Choir student sings at prestigious honor choir for third time

Junior Andrew Onema traveled to Tulsa in January to perform with the the Oklahoma Music Educator’s Association All State Choir clinic and concert


Jennifer Gillis

Andrew Onema after finishing the All-State Choir concert.

Maren Howard, Reporter

For the third time, a talented singer participated in the OKMEA All-State choir clinic  at the Tulsa Performing Arts Center on Jan 19-21.

Junior Andrew Onema is the only student from HCP to make the All-State choir this year. All-State is competitive and students from all over Oklahoma audition. The preparation process for auditions can be grueling, starting in the summer before the fall auditions. Onema practiced a couple of times a week and it doubled to three or four times a week the closer it came to the audition.  

“It was intensive, but we really just have to focus on reading our own lines in the music because that’s all you’re singing,” Onema said. “You’re just hearing yourself sing just your own line, but you don’t want to make any mistakes.”  

At the auditions, students are given a cut of the music to sing in the audition room, as many of the pieces are several minutes long. One song Onema learned was composed in Latin.

Besides practicing the songs, Onema made sure he took good care of his voice beforehand and properly hydrated his vocal cords. 

“Fun fact, the drinks that you take 24 hours before any audition or any vocal thing you do will influence how your voice will act the next day,” Onema said.  

After passing the first round of auditions, Onema went on to the second round where he had to go against everyone in the state. Scores are not given in this round but if participants pass, they get into All-State.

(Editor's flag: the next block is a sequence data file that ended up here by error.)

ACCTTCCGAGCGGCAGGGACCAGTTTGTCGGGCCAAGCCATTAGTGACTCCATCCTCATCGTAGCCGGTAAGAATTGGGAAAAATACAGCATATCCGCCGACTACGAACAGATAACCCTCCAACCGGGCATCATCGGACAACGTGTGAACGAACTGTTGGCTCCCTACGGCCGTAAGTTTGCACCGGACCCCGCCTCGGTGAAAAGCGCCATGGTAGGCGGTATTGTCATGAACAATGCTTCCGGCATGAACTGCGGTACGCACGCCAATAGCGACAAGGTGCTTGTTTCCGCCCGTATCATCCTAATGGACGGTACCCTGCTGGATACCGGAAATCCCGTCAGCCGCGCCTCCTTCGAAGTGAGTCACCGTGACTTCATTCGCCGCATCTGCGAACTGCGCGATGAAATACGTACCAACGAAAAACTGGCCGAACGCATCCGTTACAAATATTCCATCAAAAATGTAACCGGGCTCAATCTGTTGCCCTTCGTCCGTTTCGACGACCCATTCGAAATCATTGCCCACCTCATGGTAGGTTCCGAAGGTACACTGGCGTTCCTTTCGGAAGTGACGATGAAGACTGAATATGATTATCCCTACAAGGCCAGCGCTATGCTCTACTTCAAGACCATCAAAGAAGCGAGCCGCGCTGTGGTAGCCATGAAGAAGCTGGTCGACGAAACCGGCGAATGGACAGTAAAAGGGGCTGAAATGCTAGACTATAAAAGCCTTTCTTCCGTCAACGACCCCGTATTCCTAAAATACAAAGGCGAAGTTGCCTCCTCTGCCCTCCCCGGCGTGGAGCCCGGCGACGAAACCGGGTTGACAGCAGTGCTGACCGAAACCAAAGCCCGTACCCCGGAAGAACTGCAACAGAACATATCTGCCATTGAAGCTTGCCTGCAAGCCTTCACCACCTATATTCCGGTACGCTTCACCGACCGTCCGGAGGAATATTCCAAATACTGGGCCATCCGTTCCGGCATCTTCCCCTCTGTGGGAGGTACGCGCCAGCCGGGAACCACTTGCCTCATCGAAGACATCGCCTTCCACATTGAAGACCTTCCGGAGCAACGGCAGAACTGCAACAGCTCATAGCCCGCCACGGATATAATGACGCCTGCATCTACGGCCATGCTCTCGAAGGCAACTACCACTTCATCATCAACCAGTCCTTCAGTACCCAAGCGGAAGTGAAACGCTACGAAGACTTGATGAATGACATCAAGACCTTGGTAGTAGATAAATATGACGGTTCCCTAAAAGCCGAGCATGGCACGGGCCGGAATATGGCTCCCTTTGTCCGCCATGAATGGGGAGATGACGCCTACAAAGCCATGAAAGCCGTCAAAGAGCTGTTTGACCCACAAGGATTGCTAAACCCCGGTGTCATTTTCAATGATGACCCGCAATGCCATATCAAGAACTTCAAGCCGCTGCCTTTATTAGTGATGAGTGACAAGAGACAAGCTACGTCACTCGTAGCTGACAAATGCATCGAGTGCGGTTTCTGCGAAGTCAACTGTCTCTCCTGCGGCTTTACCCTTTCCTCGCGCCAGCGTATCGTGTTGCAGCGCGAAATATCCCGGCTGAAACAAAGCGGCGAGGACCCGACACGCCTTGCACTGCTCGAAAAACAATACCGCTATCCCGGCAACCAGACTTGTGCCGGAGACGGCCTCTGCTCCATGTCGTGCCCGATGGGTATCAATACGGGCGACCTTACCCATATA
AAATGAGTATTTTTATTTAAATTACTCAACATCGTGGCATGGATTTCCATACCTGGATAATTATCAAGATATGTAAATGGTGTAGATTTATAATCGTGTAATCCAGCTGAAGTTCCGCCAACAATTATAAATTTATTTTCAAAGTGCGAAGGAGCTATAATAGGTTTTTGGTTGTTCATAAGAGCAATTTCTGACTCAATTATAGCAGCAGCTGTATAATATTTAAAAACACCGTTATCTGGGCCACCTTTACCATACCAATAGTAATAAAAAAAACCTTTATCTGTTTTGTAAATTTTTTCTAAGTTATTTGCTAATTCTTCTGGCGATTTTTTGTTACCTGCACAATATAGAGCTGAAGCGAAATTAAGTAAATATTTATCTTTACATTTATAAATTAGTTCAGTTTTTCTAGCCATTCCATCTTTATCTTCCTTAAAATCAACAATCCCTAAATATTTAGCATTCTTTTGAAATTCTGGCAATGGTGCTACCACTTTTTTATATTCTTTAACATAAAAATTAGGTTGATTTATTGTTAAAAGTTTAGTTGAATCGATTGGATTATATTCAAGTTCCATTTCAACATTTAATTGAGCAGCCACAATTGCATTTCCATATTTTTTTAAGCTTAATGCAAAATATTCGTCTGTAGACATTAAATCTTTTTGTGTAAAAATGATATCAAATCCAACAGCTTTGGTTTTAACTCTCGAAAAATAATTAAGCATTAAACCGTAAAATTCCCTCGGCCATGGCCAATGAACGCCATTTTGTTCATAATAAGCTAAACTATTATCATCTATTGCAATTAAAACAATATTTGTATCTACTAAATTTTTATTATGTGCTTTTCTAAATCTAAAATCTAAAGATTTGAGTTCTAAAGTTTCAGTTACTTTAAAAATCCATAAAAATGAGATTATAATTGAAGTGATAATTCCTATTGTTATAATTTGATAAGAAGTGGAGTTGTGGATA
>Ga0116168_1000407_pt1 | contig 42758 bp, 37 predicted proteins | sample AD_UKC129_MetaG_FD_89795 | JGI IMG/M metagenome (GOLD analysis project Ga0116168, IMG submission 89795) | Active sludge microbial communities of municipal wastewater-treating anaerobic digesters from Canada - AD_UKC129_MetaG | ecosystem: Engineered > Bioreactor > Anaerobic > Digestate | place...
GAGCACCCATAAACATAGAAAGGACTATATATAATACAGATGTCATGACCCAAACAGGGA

The hard work and preparations aren’t over yet though, he had to learn three new songs for the All-State event and face a final audition round.  

“If you don’t learn it then they send you home, which is really sad because you made it there, but most people do stay there and so it’s just a big concert that we do,” Onema said.

“The hardest thing overall I would say is probably just like motivating myself to practice and do things like that and not to get just kind of bored from it,” Onema said. “You’re working on it for such a long time and like you keep messing up, and getting discouraged that is something that kind of sets me back a little bit, but as long as I just kept pushing through, I was able to get over it.” 

After the final audition, Onema rehearsed with the other singers to prepare for a concert on the last day of All-State.  

In preparation for the concert, “They’re singing all day long, around eight hours of singing,” said choir director Dr. Jennifer Gillis.

In the end, it is all worth it because colleges are trying to recruit him for their choirs.

“If he wanted to audition for vocal performance at OU (Oklahoma University) and if he got in, they give every person a $1500 scholarship for every year of All-State that they do,” Gillis said. “It’s a big honor.” 

Besides the benefits of All-State, Onema said he felt a bigger connection.

“Singing is kind of like a part of who I am.” 

Onema plans to do it next year during his senior year and he wants others who are interested in All-State to participate.

“Don’t let the intimidation from others stop you,” he said.